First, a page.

Study area: The study was conducted in Owerri area of Southeastern Nigeria, lying between Latitudes 5°10' and 5°45' N and Longitudes 6°45' N and 7°25' E, with an elevation below 100 m amsl. The soil study started from May 2014 and ended April 2015. Soils are formed from coasted plain sands (Benin formation) of the Oligocene-Miocene geological era. Owerri is located in the humid tropical climate with a mean annual rainfall of about 2500 mm and mean annual temperature of 29°C. Relative humidity is high during the rainy season. Tropical rainforest is the dominant vegetation in Owerri area although its density has drastically reduced due to anthropogenic activities such as urbanization, deforestation and agricultural activities. The vegetation is arranged in storeys with herbaceous plants forming the forest floor. Oil palm tree (Elaeis guineensis) is the dominant plant species in the area. Rivers Otamiri and Nworie play significant role in the hydrology of the area. Farming and cottage industrial activities dominate the socioeconomy of the inhabitants in the area. Farming is common at the banks of rivers. Land preparation ranges from slash-and-burn to slash-and-pack with crops planted on flats and sometimes on ridges. Mixed cropping is common in the area with maize, cassava, leafy vegetables and yams being common in the area.

Sampling sites: The field study started from May 2014 and ended April 2015. Two sites were chosen for the study, namely mixed vegetation (0-2% slope) and pine forest (0-2% slope) at Egbeada area of Owerri. Egbeada is a peri-urban settlement supplying food needs of Owerri, Nigeria Municipality in Imo State Nigeria. The mixed forest is over 20 years with a typical rainforest structure. It is characterized by a variety of plant species including oil bean tree (Pentaclethra macrophyllum), oil palm tree (Elaeis guineensis), mango (Mangifera indica) and a host of other tree species. Shrubs and grasses including elephant grasses (Pennisetum purpureum), guinea grass (Panicum maximum), star grass (Cynodon nlemfuensis), siam weed (carolina odorata), etc. These plants among others form a thick and dense canopy resulting to local and unique climate, which accommodates earthworms, millipedes, centipedes and tremendous faunal activities and fungal growth. The plants shed their leaves regularly.

On the other site is a pine forest of about 20 years old planted by Imo State Agricultural Development Program. The pine stands are over 30 m of mean height with good foliage. The pine forest has rich undergrowths including spear grass (Imperata cylindrica) and carpet grass (Axonopus compressus). The pines have long needles with many longer than 15 cm. The pines are deep rooted while rooting pattern in the mixed vegetation varied according to plant species. The mixed vegetation is about 1.5 ha while pine forest has a area coverage of 0.8 ha.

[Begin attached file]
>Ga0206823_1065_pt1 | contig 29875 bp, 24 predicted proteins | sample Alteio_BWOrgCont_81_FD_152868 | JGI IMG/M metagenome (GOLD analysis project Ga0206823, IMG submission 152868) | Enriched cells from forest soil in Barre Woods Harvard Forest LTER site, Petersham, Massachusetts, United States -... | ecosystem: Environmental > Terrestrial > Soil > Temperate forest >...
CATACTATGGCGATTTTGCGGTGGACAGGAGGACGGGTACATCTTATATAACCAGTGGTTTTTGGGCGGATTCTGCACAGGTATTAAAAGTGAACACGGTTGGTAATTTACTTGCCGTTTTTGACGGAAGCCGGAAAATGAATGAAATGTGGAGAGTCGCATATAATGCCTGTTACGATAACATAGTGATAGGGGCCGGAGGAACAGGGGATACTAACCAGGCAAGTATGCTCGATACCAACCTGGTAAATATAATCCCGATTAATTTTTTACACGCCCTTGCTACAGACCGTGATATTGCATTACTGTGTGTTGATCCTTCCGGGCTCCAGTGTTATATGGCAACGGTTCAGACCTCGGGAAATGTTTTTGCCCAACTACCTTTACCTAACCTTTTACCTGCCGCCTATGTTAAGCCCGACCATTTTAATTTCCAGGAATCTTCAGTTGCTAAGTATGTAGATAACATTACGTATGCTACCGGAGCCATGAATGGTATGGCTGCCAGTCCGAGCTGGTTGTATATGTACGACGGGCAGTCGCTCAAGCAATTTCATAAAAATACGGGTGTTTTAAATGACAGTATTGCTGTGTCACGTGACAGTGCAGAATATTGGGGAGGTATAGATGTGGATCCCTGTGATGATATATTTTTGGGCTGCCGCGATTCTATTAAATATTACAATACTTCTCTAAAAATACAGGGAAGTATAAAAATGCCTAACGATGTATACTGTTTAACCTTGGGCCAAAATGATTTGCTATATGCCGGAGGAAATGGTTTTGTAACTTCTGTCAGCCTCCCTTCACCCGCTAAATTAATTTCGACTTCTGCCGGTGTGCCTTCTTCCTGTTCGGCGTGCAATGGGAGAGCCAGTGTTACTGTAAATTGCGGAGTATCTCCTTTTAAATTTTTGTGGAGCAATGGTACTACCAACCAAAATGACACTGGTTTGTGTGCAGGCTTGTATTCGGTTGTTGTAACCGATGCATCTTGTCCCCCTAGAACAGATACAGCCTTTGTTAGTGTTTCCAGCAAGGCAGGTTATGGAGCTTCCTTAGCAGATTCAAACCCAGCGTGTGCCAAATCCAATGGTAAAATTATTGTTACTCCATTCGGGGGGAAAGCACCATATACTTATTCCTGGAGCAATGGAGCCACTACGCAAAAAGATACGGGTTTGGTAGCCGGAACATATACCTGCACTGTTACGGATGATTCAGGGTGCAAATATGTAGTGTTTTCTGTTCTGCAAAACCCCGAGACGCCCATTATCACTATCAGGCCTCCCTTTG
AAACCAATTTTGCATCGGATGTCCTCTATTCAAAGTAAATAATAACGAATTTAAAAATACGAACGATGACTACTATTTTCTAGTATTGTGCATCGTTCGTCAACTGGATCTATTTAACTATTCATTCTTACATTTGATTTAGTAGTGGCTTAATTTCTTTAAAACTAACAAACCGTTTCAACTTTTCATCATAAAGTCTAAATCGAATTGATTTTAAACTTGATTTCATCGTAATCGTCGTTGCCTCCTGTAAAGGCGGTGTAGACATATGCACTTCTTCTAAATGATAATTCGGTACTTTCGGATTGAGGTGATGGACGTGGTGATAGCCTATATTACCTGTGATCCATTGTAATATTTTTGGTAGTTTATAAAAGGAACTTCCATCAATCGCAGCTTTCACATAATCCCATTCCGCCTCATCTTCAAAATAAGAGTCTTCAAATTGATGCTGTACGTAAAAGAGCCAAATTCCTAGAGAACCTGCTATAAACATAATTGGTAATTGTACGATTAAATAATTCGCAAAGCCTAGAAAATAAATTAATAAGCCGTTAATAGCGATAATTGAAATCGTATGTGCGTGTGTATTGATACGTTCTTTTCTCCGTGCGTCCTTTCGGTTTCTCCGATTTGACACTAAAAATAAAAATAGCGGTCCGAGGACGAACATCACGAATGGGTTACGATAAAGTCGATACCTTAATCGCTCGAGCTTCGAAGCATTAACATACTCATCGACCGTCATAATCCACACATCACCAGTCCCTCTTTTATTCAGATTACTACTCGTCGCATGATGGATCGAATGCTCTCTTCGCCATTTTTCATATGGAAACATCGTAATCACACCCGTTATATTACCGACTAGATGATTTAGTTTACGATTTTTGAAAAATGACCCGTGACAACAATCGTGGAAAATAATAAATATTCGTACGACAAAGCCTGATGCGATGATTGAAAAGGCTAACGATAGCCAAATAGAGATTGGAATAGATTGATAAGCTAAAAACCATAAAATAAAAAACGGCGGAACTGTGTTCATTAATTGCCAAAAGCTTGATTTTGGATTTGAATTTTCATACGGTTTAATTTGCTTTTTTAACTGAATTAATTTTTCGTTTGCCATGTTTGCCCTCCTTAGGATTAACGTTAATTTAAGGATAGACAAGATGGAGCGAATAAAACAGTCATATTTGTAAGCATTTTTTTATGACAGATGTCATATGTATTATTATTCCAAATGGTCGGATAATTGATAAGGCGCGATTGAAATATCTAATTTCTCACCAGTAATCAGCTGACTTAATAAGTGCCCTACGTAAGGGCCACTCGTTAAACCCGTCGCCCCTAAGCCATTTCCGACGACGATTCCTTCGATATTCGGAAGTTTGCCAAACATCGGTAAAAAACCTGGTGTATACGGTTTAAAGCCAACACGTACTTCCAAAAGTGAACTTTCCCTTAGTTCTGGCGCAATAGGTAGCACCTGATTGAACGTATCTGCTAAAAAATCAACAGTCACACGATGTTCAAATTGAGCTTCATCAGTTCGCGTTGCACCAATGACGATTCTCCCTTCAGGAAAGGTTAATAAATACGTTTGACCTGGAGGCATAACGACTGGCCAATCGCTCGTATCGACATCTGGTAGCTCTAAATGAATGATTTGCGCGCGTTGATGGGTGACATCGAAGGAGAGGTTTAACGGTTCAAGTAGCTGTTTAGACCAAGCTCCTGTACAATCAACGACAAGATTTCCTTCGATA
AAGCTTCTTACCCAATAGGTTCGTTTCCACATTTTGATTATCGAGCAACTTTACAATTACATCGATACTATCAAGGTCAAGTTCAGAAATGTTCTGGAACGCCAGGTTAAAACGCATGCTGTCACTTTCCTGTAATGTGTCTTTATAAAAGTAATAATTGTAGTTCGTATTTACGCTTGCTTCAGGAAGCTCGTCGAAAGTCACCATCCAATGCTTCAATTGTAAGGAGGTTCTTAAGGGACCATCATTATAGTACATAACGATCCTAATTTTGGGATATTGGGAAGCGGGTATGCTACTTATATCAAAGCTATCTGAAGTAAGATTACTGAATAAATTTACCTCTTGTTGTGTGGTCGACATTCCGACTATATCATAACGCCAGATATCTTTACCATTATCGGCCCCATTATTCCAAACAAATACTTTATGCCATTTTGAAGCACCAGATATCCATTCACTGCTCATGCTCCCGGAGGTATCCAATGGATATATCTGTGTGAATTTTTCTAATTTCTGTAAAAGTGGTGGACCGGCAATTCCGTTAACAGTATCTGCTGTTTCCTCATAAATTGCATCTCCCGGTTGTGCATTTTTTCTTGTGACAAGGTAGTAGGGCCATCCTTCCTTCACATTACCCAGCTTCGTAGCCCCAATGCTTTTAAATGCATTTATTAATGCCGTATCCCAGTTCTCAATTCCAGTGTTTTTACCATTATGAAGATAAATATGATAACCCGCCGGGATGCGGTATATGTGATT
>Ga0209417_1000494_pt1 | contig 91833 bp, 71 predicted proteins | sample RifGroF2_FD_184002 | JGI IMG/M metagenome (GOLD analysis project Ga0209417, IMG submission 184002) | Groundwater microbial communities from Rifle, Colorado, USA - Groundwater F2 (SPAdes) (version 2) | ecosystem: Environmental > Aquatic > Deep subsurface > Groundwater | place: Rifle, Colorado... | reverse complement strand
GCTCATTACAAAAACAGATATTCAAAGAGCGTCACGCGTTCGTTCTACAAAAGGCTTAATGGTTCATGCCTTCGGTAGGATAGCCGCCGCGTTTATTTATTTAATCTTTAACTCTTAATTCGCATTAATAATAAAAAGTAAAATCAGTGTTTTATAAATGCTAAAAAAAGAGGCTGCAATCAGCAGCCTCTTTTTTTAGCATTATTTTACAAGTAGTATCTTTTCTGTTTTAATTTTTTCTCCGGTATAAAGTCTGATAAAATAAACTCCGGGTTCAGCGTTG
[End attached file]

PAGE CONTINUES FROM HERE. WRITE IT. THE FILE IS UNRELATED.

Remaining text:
Field and laboratory studies: A soil profile pit was dug in each land unit. Soils were described and sampled using standard methods (Soil Survey Staff, 2010) in the two vegetation sites. Soil macro morphological properties were observed and noted. Soil colour was determined using Munsell colour chart under moist conditions. Soil consistence, soil structure and root abundance were observed and recorded. This was done for every horizon of a soil profile in both microclimates. Locations of the soil profiles were georeferenced using Global Positioning System (GPS) receiver (Garmin Ltd, Kansas, USA). Soil samples were collected based on horizonation. Core samples were collected for bulk density determinations. Soil thermometers were mounted at pre-determined depths of 10, 40, 50, 80 and 80+ cm. Soil moisture content was estimated gravimetrically. Gravimetric moisture content of soils was measured at the same depth as above sampling depths of 10, 40, 50, 80 and 80+ cm were purposively chosen as soil taxonomy recognizes them as standards (Soil Survey Staff, 2010). Laboratory determinations followed procedures as outlined in Soil Survey Staff (2010). Total porosity was calculated based on the relationship between bulk density and particles density (assumed to be 2.65 mg m–3).